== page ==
2014 Edinburgh International Culture Summit Welcomed NZ
24 August, 2014
2014 EDINBURGH INTERNATIONAL CULTURE SUMMIT WELCOMED NEW ZEALAND DELEGATION
Chief Executive of the Ministry for Culture and Heritage, Lewis Holden led the New Zealand delegation at the second Edinburgh International Culture Summit, held at the Scottish Parliament last week. New Zealand was one of 25 international government delegations brought together with speakers, arts leaders and culture experts from across the world. The event has been hailed as a great success by participants and delegates, and recognised as a truly global collaboration on the current day role of culture and the arts.
The inspiring programme featured a stellar line-up of speakers including Nandi Mandela, business woman and grand-daughter of Nelson Mandela; Benjamin Barber from the City University of New York, Danielle Cliche, UNESCO - Secretary on Promotion of the Diversity of Cultural Expressions, and Simon Anholt, the world’s leading authority on national image and reputation, and a world leader on ultra-wide scale human engagement.
An impassioned plea was heard over the three day Summit for recognition of the importance of the arts and cultural contribution to society. In particular there was a call for culture to be placed at the centre of government policy making and a more unified voice for the arts across the world.
The opening ceremony was led by Jordi Savall, world-renowned musician accompanied by Hespèrion XXI musicians. Award-winning a cappella vocal group Ladysmith Black Mambazo, described by Nelson Mandela as South Africa’s cultural ambassadors closed the Summit with an uplifting showpiece on Tuesday 12 August 2014.
Commenting on the Summit, Sir Jonathan Mills, Director of the Edinburgh International Festival and Programme Director of the Edinburgh International Culture Summit, said:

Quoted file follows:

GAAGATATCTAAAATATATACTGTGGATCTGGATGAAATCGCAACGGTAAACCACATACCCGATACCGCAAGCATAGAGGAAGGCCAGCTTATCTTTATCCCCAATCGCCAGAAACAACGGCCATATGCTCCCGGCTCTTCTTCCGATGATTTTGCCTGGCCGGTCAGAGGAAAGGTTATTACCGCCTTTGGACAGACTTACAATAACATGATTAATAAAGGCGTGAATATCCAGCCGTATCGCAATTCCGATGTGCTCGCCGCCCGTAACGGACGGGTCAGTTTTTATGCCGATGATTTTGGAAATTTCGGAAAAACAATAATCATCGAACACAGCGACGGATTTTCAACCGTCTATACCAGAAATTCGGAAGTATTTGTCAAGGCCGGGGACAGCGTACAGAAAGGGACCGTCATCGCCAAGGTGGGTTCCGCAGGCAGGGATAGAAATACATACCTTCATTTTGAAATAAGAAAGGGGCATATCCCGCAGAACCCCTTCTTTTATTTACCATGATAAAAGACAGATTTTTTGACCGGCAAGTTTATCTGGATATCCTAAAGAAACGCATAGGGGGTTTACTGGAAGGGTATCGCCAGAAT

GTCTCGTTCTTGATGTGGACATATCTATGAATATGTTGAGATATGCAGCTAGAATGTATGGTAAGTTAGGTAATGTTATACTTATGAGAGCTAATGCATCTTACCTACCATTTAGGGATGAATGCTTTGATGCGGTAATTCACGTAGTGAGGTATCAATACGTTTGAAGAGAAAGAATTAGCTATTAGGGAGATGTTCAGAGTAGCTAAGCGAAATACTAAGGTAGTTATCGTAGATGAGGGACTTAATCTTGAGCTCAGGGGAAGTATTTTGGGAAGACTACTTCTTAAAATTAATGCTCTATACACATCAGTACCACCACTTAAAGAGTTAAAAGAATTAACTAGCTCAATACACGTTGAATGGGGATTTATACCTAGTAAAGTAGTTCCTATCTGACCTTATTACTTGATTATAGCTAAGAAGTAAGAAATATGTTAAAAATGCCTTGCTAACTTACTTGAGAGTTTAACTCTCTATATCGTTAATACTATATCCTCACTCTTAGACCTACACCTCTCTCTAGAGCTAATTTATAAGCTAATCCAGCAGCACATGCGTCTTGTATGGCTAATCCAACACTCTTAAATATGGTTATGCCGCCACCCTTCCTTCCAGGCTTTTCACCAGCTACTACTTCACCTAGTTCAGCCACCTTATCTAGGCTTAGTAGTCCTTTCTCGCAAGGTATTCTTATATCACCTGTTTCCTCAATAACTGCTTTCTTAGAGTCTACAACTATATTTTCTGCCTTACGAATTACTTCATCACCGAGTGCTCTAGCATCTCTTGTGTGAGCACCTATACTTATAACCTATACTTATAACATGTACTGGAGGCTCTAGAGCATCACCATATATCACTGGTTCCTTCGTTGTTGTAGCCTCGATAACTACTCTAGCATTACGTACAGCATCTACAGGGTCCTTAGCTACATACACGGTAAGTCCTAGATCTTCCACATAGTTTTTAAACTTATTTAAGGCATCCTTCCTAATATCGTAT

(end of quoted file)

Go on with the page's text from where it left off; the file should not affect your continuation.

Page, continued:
“The theme of the 2014 Summit has been somewhat provocative. At a time when economic systems have become forces unto themselves, and struggle to be perceived as either transparent or trustworthy, the thought that the creative outpouring of our civilizations might fill such an ethical vacuum and become a currency of trust seems appropriate, if a little confronting.
“The Edinburgh International Culture Summit is hosted by a city in which, for almost seventy years, cultural relationships of a most diverse and intense kind have been initiated and nurtured. I hope that from this Summit there will emerge a series of practical recommendations that are sensitive, sensible, and above all achievable.”
Speaking following the event, Lewis
“The lively discussion and debate at the Summit underlined just how topical these issues are - how can we better articulate and measure the value of culture, how can we help culture flourish in a world increasingly made up of micro-cities, how can we ensure culture is at the heart of sustainable development. Our delegation found the Summit hugely valuable. We have left with some new insights and practical ideas – and many new international partners to work with”.
-Highlights of the Culture Summit can be found at http://www.culturesummit.com/news/media-info
-Speeches delivered by the Summit’s guest speakers can be found at http://www.culturesummit.com/2014-speeches